Remembering my

Childhood Memories

Tales from the Riverbank

Tales from the River Bank is an oral history project that will capture memories of life in the Trent Valley. We are gathering people’s recollections and thoughts about the past, present and future to explore how our ways of engaging with the River Trent and the landscape has changed over the years.

Do you or have you lived within the Transforming the Trent Valley Scheme area? Perhaps you spent your childhood living in Rugeley, Alrewas, Fradley, Barton-under-Needwood, Hopwas, Burton-upon-Trent, Uttoxeter or Rocester? What games did you play? Where did you explore?

We would love to hear from you.

Share Your Childhood Memories

Share your childhood memories by completing the form below.

    By submitting your story to Transforming the Trent Valley, you agree to your name being used when we share your story/memory as part of the delivery of the Transforming the Trent Valley Landscape Partnership Scheme. We will not share any of your personal details with any third parties and will only use your name to indicate that you are the author of your story depending upon the choice you make below.

    We take your privacy seriously and will not share your personal details with anyone outside of the Scheme Partnership. You can view our privacy policy here.

    If you have any further questions or comments, or have old photos or items from your childhood that you would like to share with us, please email Nicola Lynes (Community Engagement Officer) with details.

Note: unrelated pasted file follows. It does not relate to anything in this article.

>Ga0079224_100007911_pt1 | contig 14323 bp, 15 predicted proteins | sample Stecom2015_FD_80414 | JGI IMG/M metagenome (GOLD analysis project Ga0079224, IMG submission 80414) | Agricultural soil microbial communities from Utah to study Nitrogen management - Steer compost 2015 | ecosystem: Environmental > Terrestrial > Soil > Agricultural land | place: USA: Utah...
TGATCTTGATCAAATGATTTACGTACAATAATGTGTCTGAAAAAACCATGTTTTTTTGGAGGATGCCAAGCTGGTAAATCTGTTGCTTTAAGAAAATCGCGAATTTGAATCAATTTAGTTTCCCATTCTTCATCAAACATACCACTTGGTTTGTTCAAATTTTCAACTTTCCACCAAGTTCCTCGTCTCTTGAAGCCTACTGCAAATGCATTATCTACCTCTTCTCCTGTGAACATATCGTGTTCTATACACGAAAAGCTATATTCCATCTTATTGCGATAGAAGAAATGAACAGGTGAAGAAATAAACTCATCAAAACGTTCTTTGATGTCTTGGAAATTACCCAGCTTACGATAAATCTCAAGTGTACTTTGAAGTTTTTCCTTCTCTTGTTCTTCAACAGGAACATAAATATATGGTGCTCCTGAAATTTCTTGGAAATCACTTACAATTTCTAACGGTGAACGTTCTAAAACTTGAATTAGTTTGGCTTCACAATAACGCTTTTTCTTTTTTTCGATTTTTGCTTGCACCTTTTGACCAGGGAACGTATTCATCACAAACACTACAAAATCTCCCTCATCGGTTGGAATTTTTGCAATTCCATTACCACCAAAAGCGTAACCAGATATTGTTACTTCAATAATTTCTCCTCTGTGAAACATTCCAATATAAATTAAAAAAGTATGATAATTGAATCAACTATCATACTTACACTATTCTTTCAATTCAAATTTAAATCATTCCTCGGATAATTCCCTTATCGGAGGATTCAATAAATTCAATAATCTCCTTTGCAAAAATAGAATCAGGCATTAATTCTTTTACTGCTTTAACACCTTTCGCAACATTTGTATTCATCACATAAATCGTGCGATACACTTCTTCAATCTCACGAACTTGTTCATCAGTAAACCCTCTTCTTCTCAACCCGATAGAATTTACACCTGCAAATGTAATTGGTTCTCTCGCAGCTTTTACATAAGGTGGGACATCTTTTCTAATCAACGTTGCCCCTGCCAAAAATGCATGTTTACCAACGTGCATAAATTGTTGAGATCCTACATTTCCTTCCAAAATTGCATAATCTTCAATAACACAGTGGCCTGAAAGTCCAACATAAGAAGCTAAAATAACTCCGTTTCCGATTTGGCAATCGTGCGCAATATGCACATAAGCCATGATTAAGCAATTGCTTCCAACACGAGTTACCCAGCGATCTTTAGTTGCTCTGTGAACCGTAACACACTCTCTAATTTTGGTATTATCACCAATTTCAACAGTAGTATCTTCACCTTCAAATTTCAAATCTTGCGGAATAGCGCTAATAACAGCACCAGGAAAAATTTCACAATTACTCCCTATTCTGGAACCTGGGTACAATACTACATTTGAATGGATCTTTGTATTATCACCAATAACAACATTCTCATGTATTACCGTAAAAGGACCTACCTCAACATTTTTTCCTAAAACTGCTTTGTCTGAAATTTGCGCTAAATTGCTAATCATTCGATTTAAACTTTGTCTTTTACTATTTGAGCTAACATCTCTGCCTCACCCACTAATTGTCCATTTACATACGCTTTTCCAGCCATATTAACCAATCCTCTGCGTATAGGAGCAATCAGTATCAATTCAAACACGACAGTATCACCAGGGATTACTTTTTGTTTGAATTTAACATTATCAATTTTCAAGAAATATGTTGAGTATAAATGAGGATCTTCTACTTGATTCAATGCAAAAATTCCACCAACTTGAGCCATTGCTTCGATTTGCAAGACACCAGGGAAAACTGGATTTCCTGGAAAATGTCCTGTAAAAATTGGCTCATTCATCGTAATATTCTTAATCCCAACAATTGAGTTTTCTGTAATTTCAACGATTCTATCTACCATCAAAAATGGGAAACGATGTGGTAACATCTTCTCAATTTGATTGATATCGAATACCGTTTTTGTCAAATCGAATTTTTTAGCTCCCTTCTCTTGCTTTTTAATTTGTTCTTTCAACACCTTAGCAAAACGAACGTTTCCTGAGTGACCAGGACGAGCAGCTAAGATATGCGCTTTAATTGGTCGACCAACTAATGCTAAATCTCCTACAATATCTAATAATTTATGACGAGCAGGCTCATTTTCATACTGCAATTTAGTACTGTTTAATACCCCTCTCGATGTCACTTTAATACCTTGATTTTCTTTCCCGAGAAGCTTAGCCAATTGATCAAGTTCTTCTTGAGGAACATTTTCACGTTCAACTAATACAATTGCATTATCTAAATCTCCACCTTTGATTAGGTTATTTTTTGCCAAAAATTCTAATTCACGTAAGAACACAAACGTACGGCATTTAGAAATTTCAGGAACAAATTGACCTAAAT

My Childhood Memories
    Listen to Sarah Coxton talking about her childhood memories.

    Recorded March 2021.

    My Childhood Memories

    Burton-upon-Trent in the 1950's.

    I was born in Burton in 1948 and lived in Trent Street located between Branstone Road and Blackpool Street.

    There were Irish, Scottish, German, Italian, Jamaican, and English families living there. The children all played together in the street; marbles, hopscotch, skipping, French cricket, football and What time is it, Mr Wolf? Play was not allowed on Sundays.

    On Saturdays and school holidays we were given bread and butter or jam, water, and an apple to eat. We would explore the Washlands playing near the river, making dens, playing football.

    We would explore the Washlands playing near the river, making dens, playing football

    I do not remember an adult ever coming to find us. Eventually, usually around tea-time we would go home. No one had a watch to tell the time, I think we must have gotten hungry and knew it was time to head home.

    The house had a coal fire and only cold water in kitchen and an outside toilet. We did not have a bathroom. To have a bath, first you had to bring the tin bath in from the garden, not forgetting to remove the spiders first! Once it was in the kitchen you had to boil water in saucepans if you wanted a hot bath. It took a long time so you didn’t have a deep bath but at least the Kitchen was a bit warmer with the electric stove on.

    We didn’t have a bathroom. To have a bath, first you had to bring the tin bath in from the garden…

    In the winter, ice would form on the inside of the bedroom window, and you learnt to get dressed and undressed whilst still in bed.

    A Burton-upon-Trent resident. December 2020.

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